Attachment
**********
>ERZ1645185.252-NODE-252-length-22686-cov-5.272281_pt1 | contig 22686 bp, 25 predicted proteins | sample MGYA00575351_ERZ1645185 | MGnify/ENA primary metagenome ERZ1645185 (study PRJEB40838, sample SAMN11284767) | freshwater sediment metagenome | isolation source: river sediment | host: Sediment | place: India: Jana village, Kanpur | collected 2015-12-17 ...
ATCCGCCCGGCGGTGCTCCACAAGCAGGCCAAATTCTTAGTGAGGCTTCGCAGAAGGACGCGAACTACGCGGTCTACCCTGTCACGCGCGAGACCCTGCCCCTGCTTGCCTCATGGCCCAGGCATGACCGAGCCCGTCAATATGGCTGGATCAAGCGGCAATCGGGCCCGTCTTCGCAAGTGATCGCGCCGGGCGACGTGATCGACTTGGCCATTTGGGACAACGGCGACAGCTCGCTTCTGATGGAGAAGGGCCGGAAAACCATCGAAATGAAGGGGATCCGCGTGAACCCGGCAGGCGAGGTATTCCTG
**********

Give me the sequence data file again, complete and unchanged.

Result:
>ERZ1645185.252-NODE-252-length-22686-cov-5.272281_pt1 | contig 22686 bp, 25 predicted proteins | sample MGYA00575351_ERZ1645185 | MGnify/ENA primary metagenome ERZ1645185 (study PRJEB40838, sample SAMN11284767) | freshwater sediment metagenome | isolation source: river sediment | host: Sediment | place: India: Jana village, Kanpur | collected 2015-12-17 ...
ATCCGCCCGGCGGTGCTCCACAAGCAGGCCAAATTCTTAGTGAGGCTTCGCAGAAGGACGCGAACTACGCGGTCTACCCTGTCACGCGCGAGACCCTGCCCCTGCTTGCCTCATGGCCCAGGCATGACCGAGCCCGTCAATATGGCTGGATCAAGCGGCAATCGGGCCCGTCTTCGCAAGTGATCGCGCCGGGCGACGTGATCGACTTGGCCATTTGGGACAACGGCGACAGCTCGCTTCTGATGGAGAAGGGCCGGAAAACCATCGAAATGAAGGGGATCCGCGTGAACCCGGCAGGCGAGGTATTCCTG